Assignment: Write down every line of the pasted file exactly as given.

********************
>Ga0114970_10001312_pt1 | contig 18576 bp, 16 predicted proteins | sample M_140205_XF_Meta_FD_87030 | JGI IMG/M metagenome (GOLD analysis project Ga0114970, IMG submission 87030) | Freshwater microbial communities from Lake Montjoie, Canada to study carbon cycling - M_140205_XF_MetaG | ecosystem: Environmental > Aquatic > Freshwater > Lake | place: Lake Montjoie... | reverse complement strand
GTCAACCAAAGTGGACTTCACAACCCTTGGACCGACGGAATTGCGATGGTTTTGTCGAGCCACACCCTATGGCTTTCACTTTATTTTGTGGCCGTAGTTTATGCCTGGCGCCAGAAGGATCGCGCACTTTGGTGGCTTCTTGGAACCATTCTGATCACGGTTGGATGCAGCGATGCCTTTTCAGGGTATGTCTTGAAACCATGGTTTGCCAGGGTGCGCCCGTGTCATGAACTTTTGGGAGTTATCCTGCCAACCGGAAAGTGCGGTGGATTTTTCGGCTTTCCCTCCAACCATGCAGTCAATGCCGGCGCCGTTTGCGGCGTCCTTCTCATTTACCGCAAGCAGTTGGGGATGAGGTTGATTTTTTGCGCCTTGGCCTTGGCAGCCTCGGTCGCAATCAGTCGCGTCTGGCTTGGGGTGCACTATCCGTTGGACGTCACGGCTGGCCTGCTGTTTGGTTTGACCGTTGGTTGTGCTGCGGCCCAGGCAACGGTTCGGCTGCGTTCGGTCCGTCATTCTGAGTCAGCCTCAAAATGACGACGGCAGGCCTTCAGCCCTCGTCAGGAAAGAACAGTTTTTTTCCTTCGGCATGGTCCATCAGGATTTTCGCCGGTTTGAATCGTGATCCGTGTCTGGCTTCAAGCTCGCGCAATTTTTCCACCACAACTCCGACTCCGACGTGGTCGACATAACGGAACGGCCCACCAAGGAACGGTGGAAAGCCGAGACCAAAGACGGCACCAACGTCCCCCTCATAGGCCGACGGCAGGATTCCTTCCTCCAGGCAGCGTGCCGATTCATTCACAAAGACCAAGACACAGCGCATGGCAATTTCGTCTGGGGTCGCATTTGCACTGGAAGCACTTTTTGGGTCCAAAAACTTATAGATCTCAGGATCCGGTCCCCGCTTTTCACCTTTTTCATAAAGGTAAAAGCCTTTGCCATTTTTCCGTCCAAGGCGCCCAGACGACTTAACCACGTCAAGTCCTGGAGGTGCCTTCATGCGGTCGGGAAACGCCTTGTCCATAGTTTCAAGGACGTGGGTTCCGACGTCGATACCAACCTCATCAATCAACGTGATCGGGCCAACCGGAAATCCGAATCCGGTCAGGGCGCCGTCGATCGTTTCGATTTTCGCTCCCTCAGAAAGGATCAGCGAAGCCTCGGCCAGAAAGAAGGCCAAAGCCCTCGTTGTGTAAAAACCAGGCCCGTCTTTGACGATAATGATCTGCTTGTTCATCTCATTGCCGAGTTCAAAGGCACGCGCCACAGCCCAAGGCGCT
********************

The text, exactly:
>Ga0114970_10001312_pt1 | contig 18576 bp, 16 predicted proteins | sample M_140205_XF_Meta_FD_87030 | JGI IMG/M metagenome (GOLD analysis project Ga0114970, IMG submission 87030) | Freshwater microbial communities from Lake Montjoie, Canada to study carbon cycling - M_140205_XF_MetaG | ecosystem: Environmental > Aquatic > Freshwater > Lake | place: Lake Montjoie... | reverse complement strand
GTCAACCAAAGTGGACTTCACAACCCTTGGACCGACGGAATTGCGATGGTTTTGTCGAGCCACACCCTATGGCTTTCACTTTATTTTGTGGCCGTAGTTTATGCCTGGCGCCAGAAGGATCGCGCACTTTGGTGGCTTCTTGGAACCATTCTGATCACGGTTGGATGCAGCGATGCCTTTTCAGGGTATGTCTTGAAACCATGGTTTGCCAGGGTGCGCCCGTGTCATGAACTTTTGGGAGTTATCCTGCCAACCGGAAAGTGCGGTGGATTTTTCGGCTTTCCCTCCAACCATGCAGTCAATGCCGGCGCCGTTTGCGGCGTCCTTCTCATTTACCGCAAGCAGTTGGGGATGAGGTTGATTTTTTGCGCCTTGGCCTTGGCAGCCTCGGTCGCAATCAGTCGCGTCTGGCTTGGGGTGCACTATCCGTTGGACGTCACGGCTGGCCTGCTGTTTGGTTTGACCGTTGGTTGTGCTGCGGCCCAGGCAACGGTTCGGCTGCGTTCGGTCCGTCATTCTGAGTCAGCCTCAAAATGACGACGGCAGGCCTTCAGCCCTCGTCAGGAAAGAACAGTTTTTTTCCTTCGGCATGGTCCATCAGGATTTTCGCCGGTTTGAATCGTGATCCGTGTCTGGCTTCAAGCTCGCGCAATTTTTCCACCACAACTCCGACTCCGACGTGGTCGACATAACGGAACGGCCCACCAAGGAACGGTGGAAAGCCGAGACCAAAGACGGCACCAACGTCCCCCTCATAGGCCGACGGCAGGATTCCTTCCTCCAGGCAGCGTGCCGATTCATTCACAAAGACCAAGACACAGCGCATGGCAATTTCGTCTGGGGTCGCATTTGCACTGGAAGCACTTTTTGGGTCCAAAAACTTATAGATCTCAGGATCCGGTCCCCGCTTTTCACCTTTTTCATAAAGGTAAAAGCCTTTGCCATTTTTCCGTCCAAGGCGCCCAGACGACTTAACCACGTCAAGTCCTGGAGGTGCCTTCATGCGGTCGGGAAACGCCTTGTCCATAGTTTCAAGGACGTGGGTTCCGACGTCGATACCAACCTCATCAATCAACGTGATCGGGCCAACCGGAAATCCGAATCCGGTCAGGGCGCCGTCGATCGTTTCGATTTTCGCTCCCTCAGAAAGGATCAGCGAAGCCTCGGCCAGAAAGAAGGCCAAAGCCCTCGTTGTGTAAAAACCAGGCCCGTCTTTGACGATAATGATCTGCTTGTTCATCTCATTGCCGAGTTCAAAGGCACGCGCCACAGCCCAAGGCGCT